How alliances have fared in Jammu and Kashmir

New Delhi: Cracks have developed in the ruling alliance of the Bharatiya Janata Party (BJP) and People’s Democratic Party (PDP) in Jammu and Kashmir (J&K) following chief minister Mufti Mohammad Sayeed’s death last week, according to news reports.

While the PDP has unanimously supported its party president and Sayeed’s daughter Mehbooba Mufti as its choice for the state’s chief minister, the BJP is reported to have proposed a “rotational chief-ministership formula”, where both parties take turns to govern the state. The BJP’s proposal has been rejected by Mufti and the PDP, according to television news reports over the weekend.

On Saturday, the central government imposed governor’s rule in Jammu and Kashmir—the seventh time the state has come under direct central rule and the third since N.N. Vohra became its governor in 2003.

The reason for the state government’s failure to appoint a successor to Sayeed was Mufti’s reluctance to take oath as chief minister during the four-day mourning period following her father’s death, according to a Press Trust of India report.

With a history of central government interventions, difficulties surrounding government formation are not new to the sensitive border state.

Its very first government was dismissed.

The National Conference (NC) party, which has led six governments in Jammu and Kashmir, formed the first government in 1948, when its founder Sheikh Abdullah took oath as the state’s ‘Prime Minister’ on 5 March. His term lasted the full five years before his government was dismissed in 1953 on grounds of “conspiracy against India”.

It was the NC which sowed the seeds of coalition politics in the state, when it allied with the Congress during the 1987 assembly elections, widely reported to be have been rigged. The phase also saw a spike in militancy in the state and led to the exodus of over 300,000 Hindus—called Kashmiri Pandits. The NC-Congress coalition, led by the Sheikh’s son Farooq Abdullah, lasted till 1990 before it was dismissed by the central government.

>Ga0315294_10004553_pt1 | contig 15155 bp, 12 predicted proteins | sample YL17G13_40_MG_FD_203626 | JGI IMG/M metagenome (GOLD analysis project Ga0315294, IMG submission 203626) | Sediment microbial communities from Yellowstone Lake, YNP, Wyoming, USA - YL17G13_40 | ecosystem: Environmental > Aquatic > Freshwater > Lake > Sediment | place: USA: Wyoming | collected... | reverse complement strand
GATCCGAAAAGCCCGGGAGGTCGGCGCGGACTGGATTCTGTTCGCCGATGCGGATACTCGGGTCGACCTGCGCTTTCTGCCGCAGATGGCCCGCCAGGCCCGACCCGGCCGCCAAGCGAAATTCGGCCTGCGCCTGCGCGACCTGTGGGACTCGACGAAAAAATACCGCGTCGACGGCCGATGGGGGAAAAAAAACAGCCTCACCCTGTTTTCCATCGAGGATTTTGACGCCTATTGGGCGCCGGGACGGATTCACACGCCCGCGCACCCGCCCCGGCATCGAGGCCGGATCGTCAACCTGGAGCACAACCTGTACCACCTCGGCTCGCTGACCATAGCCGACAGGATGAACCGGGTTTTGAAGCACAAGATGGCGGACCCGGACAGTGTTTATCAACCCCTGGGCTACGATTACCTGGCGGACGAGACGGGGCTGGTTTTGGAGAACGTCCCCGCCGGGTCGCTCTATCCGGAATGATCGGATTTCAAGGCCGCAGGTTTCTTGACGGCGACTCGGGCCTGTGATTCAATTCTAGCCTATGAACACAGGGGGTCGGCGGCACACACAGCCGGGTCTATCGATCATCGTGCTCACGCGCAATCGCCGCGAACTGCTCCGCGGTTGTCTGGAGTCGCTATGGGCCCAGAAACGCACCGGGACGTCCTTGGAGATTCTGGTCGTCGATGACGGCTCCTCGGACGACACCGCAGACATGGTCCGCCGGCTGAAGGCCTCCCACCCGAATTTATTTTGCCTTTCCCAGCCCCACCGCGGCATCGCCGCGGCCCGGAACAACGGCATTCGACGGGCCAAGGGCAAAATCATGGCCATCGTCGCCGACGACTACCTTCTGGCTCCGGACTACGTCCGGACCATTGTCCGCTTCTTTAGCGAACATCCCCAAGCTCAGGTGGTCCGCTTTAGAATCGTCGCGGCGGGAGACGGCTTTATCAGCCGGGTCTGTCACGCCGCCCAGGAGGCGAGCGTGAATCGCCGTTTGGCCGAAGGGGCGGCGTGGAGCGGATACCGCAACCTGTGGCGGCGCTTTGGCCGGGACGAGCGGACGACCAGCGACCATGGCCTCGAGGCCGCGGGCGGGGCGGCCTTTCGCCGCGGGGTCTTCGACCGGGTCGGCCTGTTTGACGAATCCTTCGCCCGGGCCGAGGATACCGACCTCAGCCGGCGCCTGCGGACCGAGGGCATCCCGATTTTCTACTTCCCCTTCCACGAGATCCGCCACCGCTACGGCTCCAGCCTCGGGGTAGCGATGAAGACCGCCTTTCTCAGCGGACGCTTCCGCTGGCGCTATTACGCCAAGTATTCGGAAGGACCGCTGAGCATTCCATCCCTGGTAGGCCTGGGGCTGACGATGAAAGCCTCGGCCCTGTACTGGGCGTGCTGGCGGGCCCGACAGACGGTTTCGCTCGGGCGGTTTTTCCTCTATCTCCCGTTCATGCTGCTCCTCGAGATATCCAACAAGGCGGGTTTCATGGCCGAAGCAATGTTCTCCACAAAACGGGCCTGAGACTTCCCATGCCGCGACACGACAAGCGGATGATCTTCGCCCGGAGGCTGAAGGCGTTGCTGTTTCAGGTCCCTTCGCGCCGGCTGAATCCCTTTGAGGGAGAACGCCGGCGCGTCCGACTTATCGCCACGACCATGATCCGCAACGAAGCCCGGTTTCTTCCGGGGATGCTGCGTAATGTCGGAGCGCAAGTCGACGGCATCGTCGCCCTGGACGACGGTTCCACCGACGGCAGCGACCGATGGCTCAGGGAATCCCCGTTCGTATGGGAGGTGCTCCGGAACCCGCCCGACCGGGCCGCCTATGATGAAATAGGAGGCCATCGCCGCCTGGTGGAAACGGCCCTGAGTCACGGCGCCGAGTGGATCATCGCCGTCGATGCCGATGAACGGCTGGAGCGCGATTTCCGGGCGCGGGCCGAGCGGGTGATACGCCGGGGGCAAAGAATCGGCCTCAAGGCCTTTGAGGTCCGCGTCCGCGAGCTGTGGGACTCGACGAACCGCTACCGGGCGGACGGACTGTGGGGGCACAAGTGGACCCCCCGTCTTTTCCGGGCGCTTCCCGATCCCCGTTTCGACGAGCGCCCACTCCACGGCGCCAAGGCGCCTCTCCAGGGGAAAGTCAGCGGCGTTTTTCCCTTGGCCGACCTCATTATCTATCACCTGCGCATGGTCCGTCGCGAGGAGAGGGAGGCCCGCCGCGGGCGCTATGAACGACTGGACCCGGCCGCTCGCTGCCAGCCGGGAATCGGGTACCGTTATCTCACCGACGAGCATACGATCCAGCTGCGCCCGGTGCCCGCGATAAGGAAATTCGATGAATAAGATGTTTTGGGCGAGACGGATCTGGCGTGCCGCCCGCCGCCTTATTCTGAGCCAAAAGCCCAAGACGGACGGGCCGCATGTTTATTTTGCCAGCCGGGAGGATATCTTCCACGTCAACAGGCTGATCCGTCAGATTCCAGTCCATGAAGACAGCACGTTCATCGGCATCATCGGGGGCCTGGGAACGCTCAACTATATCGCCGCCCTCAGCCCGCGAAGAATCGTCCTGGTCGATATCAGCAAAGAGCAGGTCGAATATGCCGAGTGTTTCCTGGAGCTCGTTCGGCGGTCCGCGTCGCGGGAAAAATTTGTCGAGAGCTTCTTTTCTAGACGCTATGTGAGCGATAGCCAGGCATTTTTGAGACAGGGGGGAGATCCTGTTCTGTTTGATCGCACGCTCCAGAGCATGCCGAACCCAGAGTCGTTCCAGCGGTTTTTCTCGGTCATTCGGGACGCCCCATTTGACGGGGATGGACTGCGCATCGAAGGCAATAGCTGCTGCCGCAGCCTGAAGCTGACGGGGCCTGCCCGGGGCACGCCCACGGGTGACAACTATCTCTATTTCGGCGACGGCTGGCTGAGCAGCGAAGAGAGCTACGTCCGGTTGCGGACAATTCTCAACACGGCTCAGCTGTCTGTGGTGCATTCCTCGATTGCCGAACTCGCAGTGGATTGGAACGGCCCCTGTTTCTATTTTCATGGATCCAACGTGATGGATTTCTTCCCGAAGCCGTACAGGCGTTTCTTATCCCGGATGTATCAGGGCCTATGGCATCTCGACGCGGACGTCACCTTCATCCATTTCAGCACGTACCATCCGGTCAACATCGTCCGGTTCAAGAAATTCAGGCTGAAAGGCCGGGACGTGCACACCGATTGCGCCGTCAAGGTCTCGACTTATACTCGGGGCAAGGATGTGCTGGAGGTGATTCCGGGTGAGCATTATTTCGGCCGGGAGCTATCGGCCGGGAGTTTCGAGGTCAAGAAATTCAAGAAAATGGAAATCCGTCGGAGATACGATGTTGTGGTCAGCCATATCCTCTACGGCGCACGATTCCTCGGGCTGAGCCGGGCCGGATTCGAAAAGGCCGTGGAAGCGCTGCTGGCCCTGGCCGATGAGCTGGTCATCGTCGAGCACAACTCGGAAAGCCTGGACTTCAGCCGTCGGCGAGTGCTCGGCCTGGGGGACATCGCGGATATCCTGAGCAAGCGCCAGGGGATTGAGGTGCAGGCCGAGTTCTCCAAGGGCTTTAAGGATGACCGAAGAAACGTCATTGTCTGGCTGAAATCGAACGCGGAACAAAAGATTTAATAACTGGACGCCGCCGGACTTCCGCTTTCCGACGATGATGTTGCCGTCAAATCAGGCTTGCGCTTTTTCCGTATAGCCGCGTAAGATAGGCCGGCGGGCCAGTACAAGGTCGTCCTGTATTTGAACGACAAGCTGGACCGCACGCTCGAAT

The state was placed under governor’s rule till 1996.

Jammu and Kashmir, whose legislators are elected for a period of six years, saw its second coalition government in 2002, when the newly-formed PDP and Congress party came together. Even though the NC emerged as the single largest party in the state, it was alliance that formed the government—with a three-year rotational chief minister formula tried out for the first time. Sayeed was chief minister for the first three years from 2002 to 2005, while Ghulam Nabi Azad of the Congress took control for the remaining period.

In 2008, the third chapter of Jammu and Kashmir’s coalition era began, this time with the NC—led by Farooq Abdullah’s son Omar Abdullah—once again in an alliance with the Congress. The Congress, by virtue of its performance (17 seats), emerged kingmaker and was in a position to ally with either the PDP (21 seats) or NC (28 seats). It chose the NC and backed Omar Abdullah, who at 39 became the youngest chief minister of the state.

That government successfully lasted its full term of six years before the state delivered a region-based split verdict in assembly elections held in 2015. While a majority of voters from the Kashmir valley elected the PDP (28 seats) as their preferred party, Hindu-dominated Jammu region opted for the BJP (25 seats), with the NC (15 seats) and Congress (12 seats) taking the third and fourth spots, respectively.

The deadlock was resolved when the two ideologically opposite parties—the liberal PDP and right-wing BJP, representing the mandates of their respective regions—came together to form a government under the leadership of Sayeed. A common minimum programme with a focus on development was drawn up as the basis of this unusual but pragmatic alliance.

Sayeed died in a Delhi hospital on 7 January following multiple organ failure.

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